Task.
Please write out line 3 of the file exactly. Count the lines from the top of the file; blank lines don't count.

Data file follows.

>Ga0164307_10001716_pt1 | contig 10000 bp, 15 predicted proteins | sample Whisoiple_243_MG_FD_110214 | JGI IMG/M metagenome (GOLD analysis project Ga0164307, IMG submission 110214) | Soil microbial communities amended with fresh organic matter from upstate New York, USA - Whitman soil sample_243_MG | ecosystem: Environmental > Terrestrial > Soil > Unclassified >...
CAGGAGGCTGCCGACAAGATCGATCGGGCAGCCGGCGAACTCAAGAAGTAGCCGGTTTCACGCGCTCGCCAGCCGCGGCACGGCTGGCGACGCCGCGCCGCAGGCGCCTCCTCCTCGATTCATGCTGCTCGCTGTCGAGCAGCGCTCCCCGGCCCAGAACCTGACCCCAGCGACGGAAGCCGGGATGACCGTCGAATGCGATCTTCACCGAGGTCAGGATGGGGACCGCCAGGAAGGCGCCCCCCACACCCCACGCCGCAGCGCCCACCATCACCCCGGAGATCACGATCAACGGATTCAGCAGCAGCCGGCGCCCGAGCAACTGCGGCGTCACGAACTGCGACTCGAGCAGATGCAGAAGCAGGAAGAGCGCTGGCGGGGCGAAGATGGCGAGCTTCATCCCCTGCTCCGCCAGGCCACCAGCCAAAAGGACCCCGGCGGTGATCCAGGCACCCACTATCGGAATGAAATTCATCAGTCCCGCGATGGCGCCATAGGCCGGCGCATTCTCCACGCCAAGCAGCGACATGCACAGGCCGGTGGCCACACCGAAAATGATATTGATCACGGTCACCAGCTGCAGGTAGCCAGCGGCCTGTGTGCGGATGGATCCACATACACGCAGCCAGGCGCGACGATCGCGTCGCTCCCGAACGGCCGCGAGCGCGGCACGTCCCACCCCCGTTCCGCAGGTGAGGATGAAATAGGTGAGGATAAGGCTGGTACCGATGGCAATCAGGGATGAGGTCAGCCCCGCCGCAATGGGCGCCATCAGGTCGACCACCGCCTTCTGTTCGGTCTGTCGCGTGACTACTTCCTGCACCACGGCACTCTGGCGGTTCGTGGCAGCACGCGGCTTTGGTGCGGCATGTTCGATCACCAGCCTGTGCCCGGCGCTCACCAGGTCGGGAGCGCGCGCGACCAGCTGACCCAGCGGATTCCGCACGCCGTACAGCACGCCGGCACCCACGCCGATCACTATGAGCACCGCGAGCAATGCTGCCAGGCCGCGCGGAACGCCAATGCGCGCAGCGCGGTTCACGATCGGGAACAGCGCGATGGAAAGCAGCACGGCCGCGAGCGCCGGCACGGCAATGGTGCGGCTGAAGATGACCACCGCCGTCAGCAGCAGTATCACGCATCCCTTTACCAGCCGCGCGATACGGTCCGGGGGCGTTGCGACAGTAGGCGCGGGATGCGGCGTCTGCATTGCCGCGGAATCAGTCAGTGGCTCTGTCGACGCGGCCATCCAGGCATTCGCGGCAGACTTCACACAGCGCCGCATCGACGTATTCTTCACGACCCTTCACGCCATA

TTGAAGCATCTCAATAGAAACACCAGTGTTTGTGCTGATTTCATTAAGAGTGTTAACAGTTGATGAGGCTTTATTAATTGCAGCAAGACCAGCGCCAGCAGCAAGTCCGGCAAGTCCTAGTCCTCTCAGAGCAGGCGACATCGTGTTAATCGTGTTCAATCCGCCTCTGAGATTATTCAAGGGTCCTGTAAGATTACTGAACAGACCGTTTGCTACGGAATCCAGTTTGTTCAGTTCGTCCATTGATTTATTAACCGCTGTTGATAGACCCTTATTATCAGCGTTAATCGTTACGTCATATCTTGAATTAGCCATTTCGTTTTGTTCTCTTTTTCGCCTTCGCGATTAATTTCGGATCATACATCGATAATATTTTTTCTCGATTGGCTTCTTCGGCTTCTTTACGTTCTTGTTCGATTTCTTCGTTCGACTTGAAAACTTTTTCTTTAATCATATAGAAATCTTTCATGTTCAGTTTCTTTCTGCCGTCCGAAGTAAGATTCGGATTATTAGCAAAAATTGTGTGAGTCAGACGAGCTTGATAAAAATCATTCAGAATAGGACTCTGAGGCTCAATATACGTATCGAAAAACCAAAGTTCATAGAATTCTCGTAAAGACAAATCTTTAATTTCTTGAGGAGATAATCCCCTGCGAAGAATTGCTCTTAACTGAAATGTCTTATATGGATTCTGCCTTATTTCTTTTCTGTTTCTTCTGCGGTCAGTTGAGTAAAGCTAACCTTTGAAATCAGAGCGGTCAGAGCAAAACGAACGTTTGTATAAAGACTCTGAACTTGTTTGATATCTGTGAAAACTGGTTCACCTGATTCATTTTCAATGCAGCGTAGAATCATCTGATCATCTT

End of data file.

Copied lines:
TTGAAGCATCTCAATAGAAACACCAGTGTTTGTGCTGATTTCATTAAGAGTGTTAACAGTTGATGAGGCTTTATTAATTGCAGCAAGACCAGCGCCAGCAGCAAGTCCGGCAAGTCCTAGTCCTCTCAGAGCAGGCGACATCGTGTTAATCGTGTTCAATCCGCCTCTGAGATTATTCAAGGGTCCTGTAAGATTACTGAACAGACCGTTTGCTACGGAATCCAGTTTGTTCAGTTCGTCCATTGATTTATTAACCGCTGTTGATAGACCCTTATTATCAGCGTTAATCGTTACGTCATATCTTGAATTAGCCATTTCGTTTTGTTCTCTTTTTCGCCTTCGCGATTAATTTCGGATCATACATCGATAATATTTTTTCTCGATTGGCTTCTTCGGCTTCTTTACGTTCTTGTTCGATTTCTTCGTTCGACTTGAAAACTTTTTCTTTAATCATATAGAAATCTTTCATGTTCAGTTTCTTTCTGCCGTCCGAAGTAAGATTCGGATTATTAGCAAAAATTGTGTGAGTCAGACGAGCTTGATAAAAATCATTCAGAATAGGACTCTGAGGCTCAATATACGTATCGAAAAACCAAAGTTCATAGAATTCTCGTAAAGACAAATCTTTAATTTCTTGAGGAGATAATCCCCTGCGAAGAATTGCTCTTAACTGAAATGTCTTATATGGATTCTGCCTTATTTCTTTTCTGTTTCTTCTGCGGTCAGTTGAGTAAAGCTAACCTTTGAAATCAGAGCGGTCAGAGCAAAACGAACGTTTGTATAAAGACTCTGAACTTGTTTGATATCTGTGAAAACTGGTTCACCTGATTCATTTTCAATGCAGCGTAGAATCATCTGATCATCTT